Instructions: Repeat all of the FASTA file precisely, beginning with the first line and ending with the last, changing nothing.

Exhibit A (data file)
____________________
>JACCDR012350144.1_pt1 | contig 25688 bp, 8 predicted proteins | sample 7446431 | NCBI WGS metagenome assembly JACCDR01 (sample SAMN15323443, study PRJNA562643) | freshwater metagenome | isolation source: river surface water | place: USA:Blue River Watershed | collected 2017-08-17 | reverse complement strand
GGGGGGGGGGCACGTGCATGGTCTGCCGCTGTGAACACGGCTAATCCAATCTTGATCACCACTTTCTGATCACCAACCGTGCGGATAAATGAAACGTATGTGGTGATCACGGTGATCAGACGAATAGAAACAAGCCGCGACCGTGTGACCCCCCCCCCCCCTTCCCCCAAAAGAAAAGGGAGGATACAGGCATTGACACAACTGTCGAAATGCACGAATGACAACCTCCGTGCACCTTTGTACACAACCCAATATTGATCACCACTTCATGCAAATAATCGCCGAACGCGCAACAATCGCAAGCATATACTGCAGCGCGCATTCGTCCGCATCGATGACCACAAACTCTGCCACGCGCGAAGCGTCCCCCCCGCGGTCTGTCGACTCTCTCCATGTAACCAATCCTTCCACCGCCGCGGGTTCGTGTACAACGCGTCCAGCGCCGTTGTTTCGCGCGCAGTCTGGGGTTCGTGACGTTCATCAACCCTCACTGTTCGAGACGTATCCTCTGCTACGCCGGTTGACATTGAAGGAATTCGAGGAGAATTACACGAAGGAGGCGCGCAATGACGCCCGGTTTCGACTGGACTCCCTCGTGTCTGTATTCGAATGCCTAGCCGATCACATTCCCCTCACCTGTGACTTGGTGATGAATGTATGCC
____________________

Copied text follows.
>JACCDR012350144.1_pt1 | contig 25688 bp, 8 predicted proteins | sample 7446431 | NCBI WGS metagenome assembly JACCDR01 (sample SAMN15323443, study PRJNA562643) | freshwater metagenome | isolation source: river surface water | place: USA:Blue River Watershed | collected 2017-08-17 | reverse complement strand
GGGGGGGGGGCACGTGCATGGTCTGCCGCTGTGAACACGGCTAATCCAATCTTGATCACCACTTTCTGATCACCAACCGTGCGGATAAATGAAACGTATGTGGTGATCACGGTGATCAGACGAATAGAAACAAGCCGCGACCGTGTGACCCCCCCCCCCCCTTCCCCCAAAAGAAAAGGGAGGATACAGGCATTGACACAACTGTCGAAATGCACGAATGACAACCTCCGTGCACCTTTGTACACAACCCAATATTGATCACCACTTCATGCAAATAATCGCCGAACGCGCAACAATCGCAAGCATATACTGCAGCGCGCATTCGTCCGCATCGATGACCACAAACTCTGCCACGCGCGAAGCGTCCCCCCCGCGGTCTGTCGACTCTCTCCATGTAACCAATCCTTCCACCGCCGCGGGTTCGTGTACAACGCGTCCAGCGCCGTTGTTTCGCGCGCAGTCTGGGGTTCGTGACGTTCATCAACCCTCACTGTTCGAGACGTATCCTCTGCTACGCCGGTTGACATTGAAGGAATTCGAGGAGAATTACACGAAGGAGGCGCGCAATGACGCCCGGTTTCGACTGGACTCCCTCGTGTCTGTATTCGAATGCCTAGCCGATCACATTCCCCTCACCTGTGACTTGGTGATGAATGTATGCC